6. If payment is not made within 60 days of demand, the MSPRC sends an Intent To Refer (ITR) to Treasury letter to the debtor and interest begins to accrue
  7. If payment is not made within 60 days of the ITR, then the debtor is referred to Treasury for collections.
*Duplicate Primary Payment (DPP) occurs when both the insurer and Medicare paid for a medical claim.  The provider was paid twice.  In these situations, the MSPRC alerts the MAC (intermediary) to recover Medicare's payment from the provider.  No further action is required by the insurer.

Non-Group Health Plan (NGHP)

Non-Group Health Plan recoveries are for payments, judgements or awards to Medicare beneficiaries for injuries sustained in an incident were compensation has been made through a liability settlement, worker's compensation settlement or coverage under no-fault insurance.

In the past, Medicare learned of settlements through attorneys when they reported the case to the COBC or through providers during the patient intake process; however, with the implementation of Section 111, Mandatory Insurer Reporting (MIR), Medicare will discover settlements through insurers. Attorneys that have not reported run the risk of discovery and potential penalties if they did not report there cases. The MSPRC sends a demand to the beneficiary upon Notice Of Settlement (NOS).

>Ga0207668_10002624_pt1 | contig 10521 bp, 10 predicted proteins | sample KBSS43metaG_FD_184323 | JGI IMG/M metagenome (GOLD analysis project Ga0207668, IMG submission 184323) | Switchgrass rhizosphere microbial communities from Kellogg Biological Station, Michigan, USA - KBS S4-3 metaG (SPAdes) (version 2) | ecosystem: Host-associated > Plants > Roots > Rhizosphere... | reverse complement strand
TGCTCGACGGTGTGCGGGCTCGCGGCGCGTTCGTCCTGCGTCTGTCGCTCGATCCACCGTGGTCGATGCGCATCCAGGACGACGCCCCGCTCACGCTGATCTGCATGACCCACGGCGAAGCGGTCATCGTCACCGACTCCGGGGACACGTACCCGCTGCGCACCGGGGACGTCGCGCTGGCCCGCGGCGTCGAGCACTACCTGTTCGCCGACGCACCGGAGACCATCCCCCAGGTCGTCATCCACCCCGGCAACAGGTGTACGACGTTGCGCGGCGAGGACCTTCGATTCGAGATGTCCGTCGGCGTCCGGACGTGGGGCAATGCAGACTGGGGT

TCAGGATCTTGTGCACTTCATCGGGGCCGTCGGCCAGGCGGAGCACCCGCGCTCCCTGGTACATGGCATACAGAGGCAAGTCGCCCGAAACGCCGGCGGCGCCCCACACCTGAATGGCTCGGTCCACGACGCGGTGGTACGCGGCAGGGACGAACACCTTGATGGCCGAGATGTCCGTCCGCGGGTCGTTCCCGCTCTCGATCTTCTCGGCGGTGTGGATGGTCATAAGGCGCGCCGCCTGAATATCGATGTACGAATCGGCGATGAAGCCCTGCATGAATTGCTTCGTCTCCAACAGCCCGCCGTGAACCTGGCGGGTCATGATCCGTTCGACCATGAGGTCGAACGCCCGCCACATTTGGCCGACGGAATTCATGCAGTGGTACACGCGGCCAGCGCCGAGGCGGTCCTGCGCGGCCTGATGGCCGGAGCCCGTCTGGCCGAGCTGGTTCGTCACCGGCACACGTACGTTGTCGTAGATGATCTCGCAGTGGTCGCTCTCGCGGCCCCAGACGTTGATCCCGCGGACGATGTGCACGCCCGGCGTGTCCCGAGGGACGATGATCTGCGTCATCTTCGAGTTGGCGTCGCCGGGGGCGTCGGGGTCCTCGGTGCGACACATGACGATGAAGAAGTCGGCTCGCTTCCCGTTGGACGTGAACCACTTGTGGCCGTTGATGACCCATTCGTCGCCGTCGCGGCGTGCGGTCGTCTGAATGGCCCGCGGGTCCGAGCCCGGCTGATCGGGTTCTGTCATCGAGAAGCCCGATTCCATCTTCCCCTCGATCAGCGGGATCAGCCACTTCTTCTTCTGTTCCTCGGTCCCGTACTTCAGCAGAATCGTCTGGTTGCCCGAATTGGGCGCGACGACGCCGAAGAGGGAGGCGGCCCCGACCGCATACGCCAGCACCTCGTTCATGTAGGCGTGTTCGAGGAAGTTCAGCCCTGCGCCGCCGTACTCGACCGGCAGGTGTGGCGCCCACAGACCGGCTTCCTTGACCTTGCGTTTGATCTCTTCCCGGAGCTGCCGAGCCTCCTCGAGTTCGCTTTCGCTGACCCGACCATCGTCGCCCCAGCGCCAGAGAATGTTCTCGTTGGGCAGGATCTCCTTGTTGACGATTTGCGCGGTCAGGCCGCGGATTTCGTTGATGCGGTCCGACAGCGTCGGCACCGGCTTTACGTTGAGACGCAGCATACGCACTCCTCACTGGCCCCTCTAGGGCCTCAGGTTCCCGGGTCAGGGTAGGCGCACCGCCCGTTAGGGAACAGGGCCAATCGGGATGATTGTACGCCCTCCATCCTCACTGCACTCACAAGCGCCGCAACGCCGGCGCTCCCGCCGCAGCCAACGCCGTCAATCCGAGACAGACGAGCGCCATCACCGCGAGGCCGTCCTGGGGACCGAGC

No-fault recoveries occur when the provider incorrectly bills Medicare for claims related to the accident. Generally, demands are issued upon no-fault benefit exhaust but that may change with MIR.

The highlights of the NGHP process for a lump sum settlement involving an attorney are given below and discussed in more detail in related articles (click on links).  Recovery for ongoing (e.g., no-fault and workers' compensation set asides) and lump sum settlement not involving an attorney are discussed in the MSP Overview.

  1. COBC send a Right to Recovery letter and a blank Consent to Release Right to Represent form to the person that reported the pending case
  2. Obtaining a valid authorization for a deceased beneficiary is more difficult than for a living beneficiary.
  3. MSPRC discovers an opportunity to recover funds by following a "lead" added by the COBC to CWF or more often through correspondence with a beneficiary or the beneficiaries representative. The first contact is generally the receipt of the authorization
  4. If the authorization is valid, the MSPRC will send a Conditional Payment Letter (CPL)
  5. Conditional Payment Letter contains an estimate of Medicare's related payments
  6. Beneficiary or representative may dispute the claims as unrelated or add claims that were not included
  7. MSPRC receives a Notice Of Settlement
  8. MSPRC issues a demand that includes all of the payments that have accrued up until the settlement, reduced by the beneficiary's procurement costs (e.g., attorney fees).
  9. Beneficiary or representative can appeal the demand in the following ways
    1. Appeal
    2. Waiver or
    3. Compromise
  10. If payment is not made within 61 days of demand, the MSPRC sends an Intent To Refer (ITR) to Treasury letter and interest begins to accrue with the following exceptions:
    1. The case has a pending appeal, wavier or compromise
    2. The MSPRC discovers there is un-opened correspondence that has to be reviewed first
  11. If payment is not made within 60 days of the ITR, then the debtor is referred to Treasury for collections.